Book Reviews

Zócalo’s Top Books of 2010

Two parallel stacks of books on blue background

After another year of featuring the smartest non-fiction books, we’ve chosen our top 10 titles of the year. The books below, presented in alphabetical order by author, span the globe in their reach. They took us to China and Africa, Eastern Europe last century and the American political trenches in the last few years. Check them out, read our reviews, and pick up a copy for the holidays.

Said Amir Arjomand’s After Khomeini: Iran Under His Successors. Arjomand creates a portrait of post-revolutionary Iran that is superbly nuanced and detailed.

Deborah Brautigam’s The Dragon’s Gift: The Real Story of China in Africa. Brautigam provides a new way to see China’s economic growth, offering context for all the fearful headlines about its relationships with African countries.

George Michelsen Foy’s Zero Decibels: The Quest for Absolute Silence. A New Yorker’s quixotic search for quiet in his city.

Ian Johnson’s A Mosque in Munich: Nazis, the CIA, and the Rise of the Muslim Brotherhood in the West. Johnson’s essential history of U.S. policies on Islam reads like an adventure story.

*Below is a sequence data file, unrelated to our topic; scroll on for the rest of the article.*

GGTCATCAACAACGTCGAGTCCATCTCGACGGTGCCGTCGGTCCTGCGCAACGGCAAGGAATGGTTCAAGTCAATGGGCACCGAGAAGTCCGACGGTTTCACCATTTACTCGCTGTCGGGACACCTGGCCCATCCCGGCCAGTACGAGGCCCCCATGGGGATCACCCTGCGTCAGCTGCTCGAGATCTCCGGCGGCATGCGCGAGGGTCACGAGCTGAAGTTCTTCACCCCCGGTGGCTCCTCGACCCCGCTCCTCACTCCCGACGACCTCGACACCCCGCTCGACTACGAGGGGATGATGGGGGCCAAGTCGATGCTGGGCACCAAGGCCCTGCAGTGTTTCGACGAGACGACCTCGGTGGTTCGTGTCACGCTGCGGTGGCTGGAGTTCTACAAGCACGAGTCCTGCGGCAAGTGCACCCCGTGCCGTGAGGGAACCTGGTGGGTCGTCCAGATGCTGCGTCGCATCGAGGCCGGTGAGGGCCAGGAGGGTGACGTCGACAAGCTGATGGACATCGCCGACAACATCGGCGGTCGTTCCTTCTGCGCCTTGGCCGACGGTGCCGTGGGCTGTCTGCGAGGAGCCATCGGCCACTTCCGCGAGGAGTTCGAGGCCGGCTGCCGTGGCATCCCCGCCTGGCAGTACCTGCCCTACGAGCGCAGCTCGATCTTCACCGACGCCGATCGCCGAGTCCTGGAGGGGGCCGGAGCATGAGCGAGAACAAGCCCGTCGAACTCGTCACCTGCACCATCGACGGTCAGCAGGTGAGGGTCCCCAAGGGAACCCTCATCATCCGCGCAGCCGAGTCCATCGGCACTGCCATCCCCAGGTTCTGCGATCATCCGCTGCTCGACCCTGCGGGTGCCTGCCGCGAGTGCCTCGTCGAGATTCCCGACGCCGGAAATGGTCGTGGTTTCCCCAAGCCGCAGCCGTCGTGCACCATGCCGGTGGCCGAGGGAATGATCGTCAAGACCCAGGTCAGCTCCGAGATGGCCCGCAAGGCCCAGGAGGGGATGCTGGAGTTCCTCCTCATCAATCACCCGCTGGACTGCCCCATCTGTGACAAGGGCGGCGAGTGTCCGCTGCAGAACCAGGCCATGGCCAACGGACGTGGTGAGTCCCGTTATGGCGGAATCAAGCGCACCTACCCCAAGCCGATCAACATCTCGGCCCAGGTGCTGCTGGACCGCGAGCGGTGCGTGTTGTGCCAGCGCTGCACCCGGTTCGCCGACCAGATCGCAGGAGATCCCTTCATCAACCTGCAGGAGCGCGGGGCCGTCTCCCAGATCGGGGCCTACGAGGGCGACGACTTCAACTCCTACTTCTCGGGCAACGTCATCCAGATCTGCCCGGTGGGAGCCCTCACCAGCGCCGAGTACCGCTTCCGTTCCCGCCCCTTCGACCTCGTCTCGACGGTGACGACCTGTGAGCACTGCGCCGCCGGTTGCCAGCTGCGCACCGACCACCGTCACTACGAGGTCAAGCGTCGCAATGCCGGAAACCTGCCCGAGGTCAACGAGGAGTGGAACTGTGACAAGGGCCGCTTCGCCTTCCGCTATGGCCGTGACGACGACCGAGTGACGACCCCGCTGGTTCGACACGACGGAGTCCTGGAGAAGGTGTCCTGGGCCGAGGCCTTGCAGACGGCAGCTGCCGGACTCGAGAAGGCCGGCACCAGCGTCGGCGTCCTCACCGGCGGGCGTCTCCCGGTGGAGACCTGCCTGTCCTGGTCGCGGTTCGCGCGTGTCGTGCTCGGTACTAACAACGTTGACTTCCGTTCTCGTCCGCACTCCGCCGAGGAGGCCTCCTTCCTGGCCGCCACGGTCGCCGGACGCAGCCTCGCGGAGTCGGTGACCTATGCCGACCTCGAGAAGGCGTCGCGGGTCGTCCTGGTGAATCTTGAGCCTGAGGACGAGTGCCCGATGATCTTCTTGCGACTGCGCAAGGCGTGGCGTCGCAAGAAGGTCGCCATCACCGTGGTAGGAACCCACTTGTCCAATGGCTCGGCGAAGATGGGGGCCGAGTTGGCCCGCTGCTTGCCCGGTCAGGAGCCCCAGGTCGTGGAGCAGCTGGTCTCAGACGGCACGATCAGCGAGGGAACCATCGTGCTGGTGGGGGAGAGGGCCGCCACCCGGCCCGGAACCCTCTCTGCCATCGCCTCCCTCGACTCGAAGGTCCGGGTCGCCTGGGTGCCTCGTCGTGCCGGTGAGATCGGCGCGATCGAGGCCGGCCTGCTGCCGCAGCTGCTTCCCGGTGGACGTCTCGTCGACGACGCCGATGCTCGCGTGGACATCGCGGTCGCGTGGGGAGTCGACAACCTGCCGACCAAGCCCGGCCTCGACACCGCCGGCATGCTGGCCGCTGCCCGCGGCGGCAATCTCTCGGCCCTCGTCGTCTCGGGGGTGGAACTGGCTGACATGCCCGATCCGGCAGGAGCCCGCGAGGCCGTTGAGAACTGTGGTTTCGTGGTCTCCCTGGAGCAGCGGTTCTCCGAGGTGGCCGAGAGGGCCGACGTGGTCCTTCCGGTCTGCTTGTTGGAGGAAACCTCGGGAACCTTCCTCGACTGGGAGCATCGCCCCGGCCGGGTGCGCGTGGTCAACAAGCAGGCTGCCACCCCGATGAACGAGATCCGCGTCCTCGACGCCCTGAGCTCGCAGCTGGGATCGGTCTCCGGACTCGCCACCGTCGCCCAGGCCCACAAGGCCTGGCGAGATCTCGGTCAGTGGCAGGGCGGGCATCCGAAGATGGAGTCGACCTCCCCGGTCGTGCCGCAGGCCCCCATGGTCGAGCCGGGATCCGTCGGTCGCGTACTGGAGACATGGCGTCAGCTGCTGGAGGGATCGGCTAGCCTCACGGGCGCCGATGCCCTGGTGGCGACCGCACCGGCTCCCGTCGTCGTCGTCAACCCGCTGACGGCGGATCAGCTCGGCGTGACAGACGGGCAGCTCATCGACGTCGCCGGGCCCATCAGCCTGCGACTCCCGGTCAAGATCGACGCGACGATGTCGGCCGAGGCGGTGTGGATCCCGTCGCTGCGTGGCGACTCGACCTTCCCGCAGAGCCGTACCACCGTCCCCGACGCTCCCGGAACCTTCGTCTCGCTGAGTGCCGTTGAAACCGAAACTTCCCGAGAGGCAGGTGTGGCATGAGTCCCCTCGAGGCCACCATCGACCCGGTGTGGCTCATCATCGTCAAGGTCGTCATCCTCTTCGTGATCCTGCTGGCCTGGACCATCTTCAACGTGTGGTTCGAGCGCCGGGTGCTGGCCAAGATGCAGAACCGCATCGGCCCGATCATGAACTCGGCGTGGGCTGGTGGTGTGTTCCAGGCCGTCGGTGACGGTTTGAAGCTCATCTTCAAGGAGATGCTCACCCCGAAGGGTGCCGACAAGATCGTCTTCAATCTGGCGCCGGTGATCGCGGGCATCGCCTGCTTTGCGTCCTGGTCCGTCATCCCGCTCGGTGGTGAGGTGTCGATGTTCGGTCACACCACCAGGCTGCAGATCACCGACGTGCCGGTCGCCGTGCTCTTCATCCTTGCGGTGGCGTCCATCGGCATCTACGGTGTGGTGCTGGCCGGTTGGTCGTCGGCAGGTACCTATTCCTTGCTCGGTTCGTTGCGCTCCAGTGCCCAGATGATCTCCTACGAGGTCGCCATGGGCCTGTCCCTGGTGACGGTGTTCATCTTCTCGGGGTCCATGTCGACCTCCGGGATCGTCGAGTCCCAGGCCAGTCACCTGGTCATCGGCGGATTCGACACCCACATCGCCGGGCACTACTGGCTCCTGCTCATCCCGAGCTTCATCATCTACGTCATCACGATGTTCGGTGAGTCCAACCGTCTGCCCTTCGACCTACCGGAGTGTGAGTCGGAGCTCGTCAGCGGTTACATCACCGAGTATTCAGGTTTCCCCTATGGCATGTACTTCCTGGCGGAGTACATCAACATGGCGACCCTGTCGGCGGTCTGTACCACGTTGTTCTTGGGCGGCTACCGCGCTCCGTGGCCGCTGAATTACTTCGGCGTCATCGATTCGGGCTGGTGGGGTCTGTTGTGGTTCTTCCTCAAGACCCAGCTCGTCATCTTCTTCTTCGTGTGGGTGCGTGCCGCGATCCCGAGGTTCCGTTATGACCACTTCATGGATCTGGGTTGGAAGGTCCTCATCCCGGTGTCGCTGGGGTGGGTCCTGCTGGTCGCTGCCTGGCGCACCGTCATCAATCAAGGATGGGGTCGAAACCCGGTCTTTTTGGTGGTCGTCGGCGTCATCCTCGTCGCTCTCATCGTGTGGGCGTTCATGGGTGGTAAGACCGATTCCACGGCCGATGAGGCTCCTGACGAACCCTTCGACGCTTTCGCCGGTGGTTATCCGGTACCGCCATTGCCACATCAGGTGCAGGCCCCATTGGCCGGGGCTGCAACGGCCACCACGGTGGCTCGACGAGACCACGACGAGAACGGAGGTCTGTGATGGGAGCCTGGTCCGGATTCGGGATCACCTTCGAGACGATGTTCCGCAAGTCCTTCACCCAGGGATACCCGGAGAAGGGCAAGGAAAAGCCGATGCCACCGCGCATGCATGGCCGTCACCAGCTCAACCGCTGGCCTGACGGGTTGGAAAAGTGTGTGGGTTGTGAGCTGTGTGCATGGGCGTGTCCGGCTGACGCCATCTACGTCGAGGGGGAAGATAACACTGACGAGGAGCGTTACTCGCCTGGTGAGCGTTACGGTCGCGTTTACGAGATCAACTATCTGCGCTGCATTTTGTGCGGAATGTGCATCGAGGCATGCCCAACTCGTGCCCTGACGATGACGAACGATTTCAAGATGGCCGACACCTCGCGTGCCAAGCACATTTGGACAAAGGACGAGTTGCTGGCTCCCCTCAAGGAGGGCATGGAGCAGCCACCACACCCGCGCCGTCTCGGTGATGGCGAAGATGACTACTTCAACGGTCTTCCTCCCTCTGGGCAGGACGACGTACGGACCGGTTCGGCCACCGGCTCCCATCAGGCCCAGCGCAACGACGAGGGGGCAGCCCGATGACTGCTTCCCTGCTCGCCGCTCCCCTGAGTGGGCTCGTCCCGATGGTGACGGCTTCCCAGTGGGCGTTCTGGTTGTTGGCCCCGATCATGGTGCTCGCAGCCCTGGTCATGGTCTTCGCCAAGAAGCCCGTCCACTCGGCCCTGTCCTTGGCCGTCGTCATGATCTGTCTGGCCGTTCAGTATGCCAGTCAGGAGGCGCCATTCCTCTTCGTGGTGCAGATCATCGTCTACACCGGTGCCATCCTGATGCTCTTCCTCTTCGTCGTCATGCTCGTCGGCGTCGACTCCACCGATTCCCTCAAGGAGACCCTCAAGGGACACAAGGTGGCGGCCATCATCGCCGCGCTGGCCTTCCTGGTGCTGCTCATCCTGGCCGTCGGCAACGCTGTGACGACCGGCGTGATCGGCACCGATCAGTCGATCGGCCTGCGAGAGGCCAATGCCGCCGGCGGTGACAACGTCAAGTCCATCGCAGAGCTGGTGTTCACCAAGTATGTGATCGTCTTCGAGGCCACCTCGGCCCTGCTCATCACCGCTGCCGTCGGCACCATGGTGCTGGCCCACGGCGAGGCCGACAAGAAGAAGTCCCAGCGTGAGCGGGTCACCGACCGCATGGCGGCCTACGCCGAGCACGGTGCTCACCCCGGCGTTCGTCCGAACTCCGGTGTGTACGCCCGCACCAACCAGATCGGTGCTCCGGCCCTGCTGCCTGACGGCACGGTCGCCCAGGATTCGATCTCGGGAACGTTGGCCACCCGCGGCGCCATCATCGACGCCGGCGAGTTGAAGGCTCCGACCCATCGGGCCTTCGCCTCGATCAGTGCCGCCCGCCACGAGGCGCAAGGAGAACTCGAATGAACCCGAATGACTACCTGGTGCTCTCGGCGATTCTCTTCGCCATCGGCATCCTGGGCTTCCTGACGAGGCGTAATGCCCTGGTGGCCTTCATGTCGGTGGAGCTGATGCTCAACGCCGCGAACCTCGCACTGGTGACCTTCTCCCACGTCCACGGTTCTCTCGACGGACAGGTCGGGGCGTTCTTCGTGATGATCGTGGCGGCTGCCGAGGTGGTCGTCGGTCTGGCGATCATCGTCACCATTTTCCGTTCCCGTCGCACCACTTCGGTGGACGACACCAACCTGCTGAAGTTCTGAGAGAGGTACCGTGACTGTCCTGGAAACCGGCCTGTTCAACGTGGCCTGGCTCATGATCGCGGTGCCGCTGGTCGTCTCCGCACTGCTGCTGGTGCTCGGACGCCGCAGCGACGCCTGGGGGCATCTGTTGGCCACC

Stephen Kinzer’s Reset: Iran, Turkey, and America’s Future. Kinzer draws impressive connections between many histories.

Matt LaBash’s Fly Fishing with Darth Vader: And Other Adventures with Evangelical Wrestlers, Political Hitmen, and Jewish Cowboys. LaBash’s offbeat essays transcend political lines and show sympathy for the small players without fawning.

Olivier Philipponat and Patrick Lienhardt’s The Life of Irene Nemirovsky: 1903-1942. The public and private drama of a novelist who captured her time.

David Remnick’s The Bridge: The Life and Rise of Barack Obama. Remnick offers an unusual theory for our president’s incredible career: boredom.

Matt Ridley’s The Rational Optimist: How Prosperity Evolves. Ridley explains why every era has its doomsday prophecies, but the world keeps getting better.

Stephan Salisbury’s Mohamed’s Ghosts: An American Story of Love and Fear in the Homeland. Salisbury tells the story of the first mosque that a major American city tried to take down.

*Photo courtesy Horia Varlan.